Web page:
Through the Ages: Part 2

What is a postural treatment?  Our clinic specializes in rehabilitative treatments, and in particular, assessment and correction of postural imbalances that lead to dysfunction and acute or chronic injuries.  In Part 2 of this series, we will discuss the process and benefits of postural change through Massage Therapy and Medical Acupuncture treatments, and give you examples of common scenarios of dysfunction and a basic outline of our treatment approach to these issues.

Aging Postural Assessment 2There are approximately 650 muscles in the human body which account for up to half of the overall weight of the body.  Muscles give the body shape and form.  Muscles move it and support it.  Muscles contain and protect most of the blood vessels, and provide the bulk of the raw material for a complex system of chemical interactions allowing it to function and persist through time.  Muscles contract and relax automatically, all day, every day, moving fluids vital to the maintenance of life.

Because the majority of musculoskeletal system is symmetrical, and because that symmetry normally maintains an equal distribution of the tension and load placed upon the bones and joints of the body, dysfunction and pain can generally be said to occur as a result of muscular asymmetry and the compensatory postural asymmetry which follows.

For example, if the muscles on the right side of your neck become tighter and thus shorter than those on the left side of your neck, greater tension and load will be placed upon one side of the spine, forcing the joints to stop moving properly.  When this happens, the problem only worsens with time as the muscles spasm to protect the joints by stopping their movement all together.  The difficulty with this, however, is that as some muscles spasm, the movement of other muscles is restricted leading to the eventual dysfunction of the joints which they are designed to support and move.  As a result, soon the problem that began at the neck has led to problems at the shoulder and lower back and even the elbow and wrist.

From a treatment perspective, what this means is that it is not enough to simply reduce pain.  If the muscular and postural symmetry is not restored, the process causing the pain will not be halted.  The adhesions, contractures, spasms and fibrosis may be removed or resolved, relieving pain and restoring strength and length, but if the issue is not approached in such a way as to cause postural change toward the restoration of symmetry, the problem will continue to return, perhaps even for years.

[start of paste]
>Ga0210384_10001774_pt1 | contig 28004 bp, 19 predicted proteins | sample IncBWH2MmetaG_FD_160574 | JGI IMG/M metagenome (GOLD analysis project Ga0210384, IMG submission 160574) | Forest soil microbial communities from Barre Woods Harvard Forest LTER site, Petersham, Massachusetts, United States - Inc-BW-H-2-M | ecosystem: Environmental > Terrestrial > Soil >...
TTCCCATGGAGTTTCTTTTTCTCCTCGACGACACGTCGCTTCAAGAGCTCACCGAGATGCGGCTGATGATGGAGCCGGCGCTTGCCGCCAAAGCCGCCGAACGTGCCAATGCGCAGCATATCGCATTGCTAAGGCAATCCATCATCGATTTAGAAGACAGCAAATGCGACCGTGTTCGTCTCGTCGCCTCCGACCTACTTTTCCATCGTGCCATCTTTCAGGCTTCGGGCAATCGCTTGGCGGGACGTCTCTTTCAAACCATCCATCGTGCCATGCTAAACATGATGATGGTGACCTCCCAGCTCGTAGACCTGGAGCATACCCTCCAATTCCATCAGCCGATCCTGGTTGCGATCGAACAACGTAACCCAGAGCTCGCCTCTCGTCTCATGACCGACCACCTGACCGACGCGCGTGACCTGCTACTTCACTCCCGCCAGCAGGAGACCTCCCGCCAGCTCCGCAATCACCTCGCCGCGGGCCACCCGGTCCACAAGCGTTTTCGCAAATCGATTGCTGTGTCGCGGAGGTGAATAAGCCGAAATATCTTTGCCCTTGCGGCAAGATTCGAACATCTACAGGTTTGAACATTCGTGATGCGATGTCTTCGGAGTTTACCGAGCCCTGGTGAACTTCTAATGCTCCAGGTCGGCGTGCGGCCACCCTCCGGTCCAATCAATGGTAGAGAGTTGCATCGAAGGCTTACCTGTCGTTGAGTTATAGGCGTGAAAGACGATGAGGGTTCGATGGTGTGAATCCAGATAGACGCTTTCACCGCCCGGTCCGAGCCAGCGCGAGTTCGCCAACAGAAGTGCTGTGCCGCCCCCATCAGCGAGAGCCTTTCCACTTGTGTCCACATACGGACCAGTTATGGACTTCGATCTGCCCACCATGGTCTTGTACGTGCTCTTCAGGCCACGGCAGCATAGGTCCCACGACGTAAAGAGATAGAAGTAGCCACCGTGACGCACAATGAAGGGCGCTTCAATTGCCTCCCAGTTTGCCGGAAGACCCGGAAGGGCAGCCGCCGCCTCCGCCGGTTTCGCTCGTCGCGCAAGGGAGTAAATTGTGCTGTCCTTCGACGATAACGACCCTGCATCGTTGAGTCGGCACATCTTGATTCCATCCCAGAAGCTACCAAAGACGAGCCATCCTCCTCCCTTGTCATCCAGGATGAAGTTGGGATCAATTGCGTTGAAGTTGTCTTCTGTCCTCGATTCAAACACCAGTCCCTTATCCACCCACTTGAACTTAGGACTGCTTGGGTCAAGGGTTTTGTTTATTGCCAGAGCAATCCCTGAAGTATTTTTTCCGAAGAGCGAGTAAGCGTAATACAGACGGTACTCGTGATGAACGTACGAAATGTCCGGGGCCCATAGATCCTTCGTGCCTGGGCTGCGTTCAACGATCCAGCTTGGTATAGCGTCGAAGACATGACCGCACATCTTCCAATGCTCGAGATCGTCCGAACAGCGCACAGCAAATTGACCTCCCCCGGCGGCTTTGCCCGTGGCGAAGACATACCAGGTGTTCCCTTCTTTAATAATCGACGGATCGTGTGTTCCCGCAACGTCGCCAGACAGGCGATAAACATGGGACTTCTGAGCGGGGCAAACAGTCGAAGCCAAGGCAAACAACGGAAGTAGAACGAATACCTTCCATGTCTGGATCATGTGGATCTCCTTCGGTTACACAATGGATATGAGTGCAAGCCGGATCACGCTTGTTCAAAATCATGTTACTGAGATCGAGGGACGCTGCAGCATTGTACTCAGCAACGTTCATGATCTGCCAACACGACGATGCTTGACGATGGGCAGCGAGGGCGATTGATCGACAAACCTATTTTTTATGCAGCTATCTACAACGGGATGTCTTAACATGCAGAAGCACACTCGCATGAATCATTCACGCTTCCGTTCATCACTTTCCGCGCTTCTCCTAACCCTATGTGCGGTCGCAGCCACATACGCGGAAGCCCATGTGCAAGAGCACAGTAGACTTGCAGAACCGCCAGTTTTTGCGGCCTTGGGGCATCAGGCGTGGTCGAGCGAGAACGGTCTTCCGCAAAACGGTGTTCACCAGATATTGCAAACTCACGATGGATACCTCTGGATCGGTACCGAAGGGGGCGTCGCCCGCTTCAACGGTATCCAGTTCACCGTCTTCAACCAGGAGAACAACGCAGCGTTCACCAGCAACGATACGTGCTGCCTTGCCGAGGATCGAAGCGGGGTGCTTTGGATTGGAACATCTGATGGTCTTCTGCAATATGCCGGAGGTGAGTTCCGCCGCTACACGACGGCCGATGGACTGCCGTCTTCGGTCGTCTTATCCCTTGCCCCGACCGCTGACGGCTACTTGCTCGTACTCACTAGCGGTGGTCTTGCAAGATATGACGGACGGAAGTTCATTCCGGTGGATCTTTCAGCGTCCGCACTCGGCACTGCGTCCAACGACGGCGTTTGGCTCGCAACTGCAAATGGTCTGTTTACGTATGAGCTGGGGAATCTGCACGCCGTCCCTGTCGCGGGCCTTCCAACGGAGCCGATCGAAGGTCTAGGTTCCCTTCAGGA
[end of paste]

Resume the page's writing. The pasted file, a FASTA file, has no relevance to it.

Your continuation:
For the majority of our elderly patients, difficulty maintaining balance, fatigue in standing or walking, and pain in the low back and hips, or shoulders and neck are the most common issues for which relief is sought.  Pain or weakness that travels down the legs may accompany dysfunction and compression in the lumbar spine (low back).  This can often be alleviated through treatments that focus on releasing the gluteal muscles and lengthening the low back, along with release of anterior hip flexors such as psoas and TFL.  If there is weakness in the abdominal region, interfering with straight alignment, we may need to treat the diaphragm, as well.  Removing this forward pull allows the patient to build abdominal and gluteal strength to support the low back, pelvis and associated joints.

Postural change in the upper back, shoulders and neck can be more complicated, and possibly require a longer treatment plan before a maintenance stage is reached.  When assessing patients of any age, we look for symmetry of the shoulder girdle, possible internal rotation of the glenohumeral joints (shoulders), anterior clavicle rotation (collar bone), scapular protraction or tipping (shoulder blade), topography of the ribcage, forward head positioning either from straightening or excessive curvature of the cervical spine (neck), and rounding or straightening of the thoracic spine (mid to upper back).  This is an area in which treatment for young to middle-aged patients will yield the best results, as prolonged postural dysfunction in this region tends to lead to structural changes in the skeletal system that may not fully resolve.

What we have come to realize, in our clinical experience, is that our field as a whole is really only just on the cusp of change as the scientific community continues to re-examine its implications in the restoration and maintenance of health, as well as its role in the medical community.  For ourselves, as a Registered Massage Therapists, this means being a part of something very exciting and intellectually captivating, while at the same time being part of a medical field devoted to compassionate, attentive, patient-centered health care. For our patients, as well as for us, this means a better quality of life.

Carl Berry, RMT, CHT  &  Kaity Weichel, RMT, D.Ac.

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